Sun, Mar 13, 2022
"Destination: Jerusalem"
Luke 13:31-35 by Rev. Dawn Mayes

“Destination: Jerusalem”

Luke 13:31-35

March 13, 2022

Second Sunday in Lent

 

            Today is the second Sunday in Lent, and our Lenten theme this year is “Journey with Jesus.”  Every year the lectionary focuses on one of the three synoptic gospels for most of the Lenten season, and this year, the passages come from Luke.  Luke, more than any other gospel, presents Jesus’ ministry as a journey.  The journey narrative begins in Luke 9:51, when Jesus “sets his face toward Jerusalem,” and continues through chapter 19:27, when Jesus is ready to enter the city on Palm Sunday.1 

            This passage takes place on the way to Jerusalem, and it gives us the wonderful and unusual image of Jesus as a mother hen.  There are several passages in the Old Testament that depict God sheltering people under wings, providing refuge and protection from danger.2 But nowhere else do we find a hen mentioned specifically.   Why did Jesus choose this image?  Would it not have been more appropriate, more fitting of our idea of the divine, if Jesus had said, I long to gather them under my wings like an eagle?  Why did Jesus choose a mother hen?  If we think this was just a casual comment, an offhand remark, we will miss the point of the passage.  Jesus was on the road to Jerusalem.  And everything he said and did on this journey provides a message about his ministry and his purpose.

            The passage begins with some Pharisees coming to warn Jesus about Herod.  Scholars have differing opinions about whether the Pharisees were sincere in their warning or whether this was a feint to get Jesus out of their territory.  But the news they brought was true: Herod did indeed want to kill Jesus.  Herod was obsessed with power: holding tight to it and eliminating anyone who might be a threat to it. Herod had already murdered John the Baptist.  In chapter 9 of Luke’s gospel, Herod had notice of a new threat: this Jesus was performing miracles and attracting followers; some said he was John raised from the dead!  So Herod began to fix his eye on this new target. 

            Jesus knew this.  When the Pharisees came with their warning, Jesus told them to go back to that “old fox” with a message.  Jesus’ calling Herod a fox had the same kind of connotation as in our day.  Foxes were considered to be sly and sneaky; a danger to smaller creatures.  

            Jesus knew that the fox was out to get him, and yet, rather than fleeing, he went on toward Jerusalem to complete his work. Rather than running away, Jesus was walking right into Herod’s realm!  As one person pointed out, outside of Jerusalem, one could be “on Herod’s enemy list, but out of his crosshairs.”  In Jerusalem, however, “Herod’s hatred and his ability to kill [were] one.”3 

            Despite threats and warnings, Jesus had his own timeline.  He would go to Jerusalem, the city that killed the prophets, but he would not enter the city until the time was right for the people to proclaim, “Blessed is the one who comes in the name of the Lord.”  That triumphal entry, Jesus well knew, would end with the same crowds crying, “Crucify him.”  His reference to the third day foreshadowed his resurrection, when his redemptive work would be completed.  But in the meantime, he was on the way; his destination was Jerusalem.

            So Herod was the fox.  And what was the fox’s chief prey, then and today?  Chickens and their chicks.  There is a reason for the old saying, “Don’t let the fox guard the henhouse.”  Foxes and hens are not friends.   And when under attack, the mother hen will go to great lengths to defend her children.

            To love and care for children is a universal value.  This passage seems fitting this morning, when we have had a baptism.  The sacrament of baptism reminds us of God’s love for all of God’s children, and it calls us to make solemn vows of care, nurture and prayer.  Healthy humans have a natural instinct to care for and protect infants and children, who are small and vulnerable.  And humans are not the only species who do this.  Animals have instincts to care for their young. The people of Jesus’ day would have been very familiar with this sight: hens protecting their chicks from predators.  If you have ever been around chickens, you have seen what they do when danger approaches.  The mother hen will make herself as big as possible, spreading out her wings to frighten away the predator, and then she calls her brood with a unique cry, gathering them under her wings, so that if all else fails, if the predator does not turn away but springs forward, she will take the brunt of the blow.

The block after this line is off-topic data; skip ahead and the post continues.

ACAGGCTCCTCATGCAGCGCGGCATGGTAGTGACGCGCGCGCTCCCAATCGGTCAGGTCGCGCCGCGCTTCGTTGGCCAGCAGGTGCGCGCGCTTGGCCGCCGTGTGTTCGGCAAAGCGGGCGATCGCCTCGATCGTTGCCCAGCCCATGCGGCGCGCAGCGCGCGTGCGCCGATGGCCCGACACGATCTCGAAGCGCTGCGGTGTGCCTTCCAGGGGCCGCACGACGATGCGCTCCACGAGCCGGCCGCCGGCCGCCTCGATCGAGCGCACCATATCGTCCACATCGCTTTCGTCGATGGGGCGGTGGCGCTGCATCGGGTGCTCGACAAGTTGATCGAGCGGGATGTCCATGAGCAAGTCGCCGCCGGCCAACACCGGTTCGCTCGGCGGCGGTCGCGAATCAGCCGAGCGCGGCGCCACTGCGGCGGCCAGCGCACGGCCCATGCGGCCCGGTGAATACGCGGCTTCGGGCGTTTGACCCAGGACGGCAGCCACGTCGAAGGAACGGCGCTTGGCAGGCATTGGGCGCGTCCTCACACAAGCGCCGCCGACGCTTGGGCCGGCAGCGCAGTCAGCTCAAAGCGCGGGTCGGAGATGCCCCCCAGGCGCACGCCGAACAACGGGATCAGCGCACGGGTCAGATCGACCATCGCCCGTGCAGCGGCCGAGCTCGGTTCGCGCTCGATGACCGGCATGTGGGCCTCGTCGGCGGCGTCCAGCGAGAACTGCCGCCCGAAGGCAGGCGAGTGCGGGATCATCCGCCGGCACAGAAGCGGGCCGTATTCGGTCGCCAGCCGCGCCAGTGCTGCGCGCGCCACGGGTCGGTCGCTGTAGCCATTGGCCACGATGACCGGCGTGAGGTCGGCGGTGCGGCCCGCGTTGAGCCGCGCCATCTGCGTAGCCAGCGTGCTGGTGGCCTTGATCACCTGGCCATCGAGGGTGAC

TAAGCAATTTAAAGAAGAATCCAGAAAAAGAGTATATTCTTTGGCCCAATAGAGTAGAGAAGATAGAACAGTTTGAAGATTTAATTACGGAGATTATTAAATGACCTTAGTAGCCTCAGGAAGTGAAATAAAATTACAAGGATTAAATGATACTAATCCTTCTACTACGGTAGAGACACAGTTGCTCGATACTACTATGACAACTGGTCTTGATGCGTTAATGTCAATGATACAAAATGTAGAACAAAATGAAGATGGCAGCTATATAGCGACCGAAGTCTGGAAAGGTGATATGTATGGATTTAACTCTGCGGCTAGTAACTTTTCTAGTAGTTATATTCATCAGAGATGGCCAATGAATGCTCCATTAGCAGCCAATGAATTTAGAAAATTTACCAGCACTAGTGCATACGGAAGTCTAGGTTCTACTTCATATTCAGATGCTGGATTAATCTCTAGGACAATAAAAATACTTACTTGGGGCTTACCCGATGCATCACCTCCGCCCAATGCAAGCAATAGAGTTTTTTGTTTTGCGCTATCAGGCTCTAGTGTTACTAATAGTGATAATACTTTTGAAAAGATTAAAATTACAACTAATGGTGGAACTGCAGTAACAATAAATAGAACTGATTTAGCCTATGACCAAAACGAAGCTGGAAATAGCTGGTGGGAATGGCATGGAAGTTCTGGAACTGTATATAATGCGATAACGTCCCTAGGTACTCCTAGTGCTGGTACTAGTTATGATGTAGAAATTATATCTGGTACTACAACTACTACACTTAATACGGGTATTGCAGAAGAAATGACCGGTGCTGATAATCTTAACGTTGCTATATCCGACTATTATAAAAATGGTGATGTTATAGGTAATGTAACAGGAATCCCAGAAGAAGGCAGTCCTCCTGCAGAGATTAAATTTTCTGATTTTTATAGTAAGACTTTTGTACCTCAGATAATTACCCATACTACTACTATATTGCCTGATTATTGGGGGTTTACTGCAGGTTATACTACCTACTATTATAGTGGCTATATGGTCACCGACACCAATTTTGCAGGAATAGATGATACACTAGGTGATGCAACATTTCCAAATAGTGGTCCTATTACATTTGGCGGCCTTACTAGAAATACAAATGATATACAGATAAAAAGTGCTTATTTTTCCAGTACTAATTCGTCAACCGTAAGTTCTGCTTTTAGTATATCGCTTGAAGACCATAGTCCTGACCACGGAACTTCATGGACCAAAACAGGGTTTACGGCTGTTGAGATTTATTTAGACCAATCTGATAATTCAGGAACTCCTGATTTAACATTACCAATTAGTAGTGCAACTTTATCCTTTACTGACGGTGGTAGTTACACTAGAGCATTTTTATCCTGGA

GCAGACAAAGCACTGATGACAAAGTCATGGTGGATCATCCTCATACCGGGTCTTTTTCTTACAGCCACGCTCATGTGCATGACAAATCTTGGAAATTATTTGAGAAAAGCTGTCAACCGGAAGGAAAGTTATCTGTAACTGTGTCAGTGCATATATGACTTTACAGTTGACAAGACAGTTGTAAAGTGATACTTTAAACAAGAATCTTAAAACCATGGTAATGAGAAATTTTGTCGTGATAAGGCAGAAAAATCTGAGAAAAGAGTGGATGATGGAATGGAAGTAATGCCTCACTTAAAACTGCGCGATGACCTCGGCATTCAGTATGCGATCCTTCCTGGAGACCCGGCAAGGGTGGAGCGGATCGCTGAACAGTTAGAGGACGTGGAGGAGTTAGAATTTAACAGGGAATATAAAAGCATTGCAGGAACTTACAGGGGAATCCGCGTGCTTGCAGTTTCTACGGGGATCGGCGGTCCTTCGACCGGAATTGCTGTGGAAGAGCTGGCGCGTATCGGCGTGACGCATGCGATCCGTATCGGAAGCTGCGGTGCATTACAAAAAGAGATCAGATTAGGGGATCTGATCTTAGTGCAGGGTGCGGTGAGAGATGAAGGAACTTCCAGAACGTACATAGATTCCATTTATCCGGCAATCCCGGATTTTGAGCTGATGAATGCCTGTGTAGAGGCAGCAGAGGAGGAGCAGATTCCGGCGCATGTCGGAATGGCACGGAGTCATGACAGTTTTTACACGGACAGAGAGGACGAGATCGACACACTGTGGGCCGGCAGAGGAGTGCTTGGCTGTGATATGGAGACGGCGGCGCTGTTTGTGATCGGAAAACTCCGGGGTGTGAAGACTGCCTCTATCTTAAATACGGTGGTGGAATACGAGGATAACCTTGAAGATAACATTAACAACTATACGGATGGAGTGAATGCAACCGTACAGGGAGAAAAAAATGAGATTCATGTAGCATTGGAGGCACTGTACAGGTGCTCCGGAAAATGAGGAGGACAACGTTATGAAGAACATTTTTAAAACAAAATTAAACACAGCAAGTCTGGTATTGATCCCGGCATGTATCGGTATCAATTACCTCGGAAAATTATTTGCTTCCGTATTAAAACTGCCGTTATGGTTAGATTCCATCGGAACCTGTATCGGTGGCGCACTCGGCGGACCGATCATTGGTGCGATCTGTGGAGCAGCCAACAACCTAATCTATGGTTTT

“How often I have desired to gather your children together as a hen gathers her brood under her wings,” Jesus said.

            As I was studying this passage, I came across an article that David Lose, former president of Lutheran Seminary, wrote several years ago, and it captivated me. The article was titled, “Courage and Vulnerability.”  Lose talked about two kinds of courage: one, a spur of the moment action like pushing someone out of the way of oncoming traffic, and the other, he wrote,   “displayed not simply in a single moment ... but in anticipating a significant, daunting, or even frightening challenge and not turning away from it but rather meeting it head on. This [kind of courage is] a matter of character...forged when one chooses to accept “challenges and responsibilities that one could avoid.  It is this second kind of courage that Jesus displays” in this passage, he wrote.   

            What is so striking about the courage Jesus has is that it is a courage that intrinsically requires him to be vulnerable.  Like the mother hen, he knows that stretching out his wings opens him to deadly attack.   David Lose said, “It’s an image of unparalleled vulnerability.”4 

            On our Lenten Journey with Jesus, this stop outside of Jerusalem sends two strong messages.  Jesus’ image of the hen gathering her brood shows us his great love for God’s children.  And seeing Jesus’ love and vulnerability means that we---who are called to imitate him, commanded to take up our own cross and follow him—that we must have the same kind of love and vulnerability for others.

            David Lose’s article about “Courage and Vulnerability,” was written in 2016, but as I read it, I could not help but think of Ukraine.  Story after story of people who have shown inconceivable courage and vulnerability.  The eighty-year-old man who lined up to join the Ukrainian army. He carried with him only a small case, containing two t-shirts, one pair of pants, a toothbrush, and some sandwiches for his lunch.  When asked why, at his age, he was doing this he replied, “I am doing it for my grandchildren.”5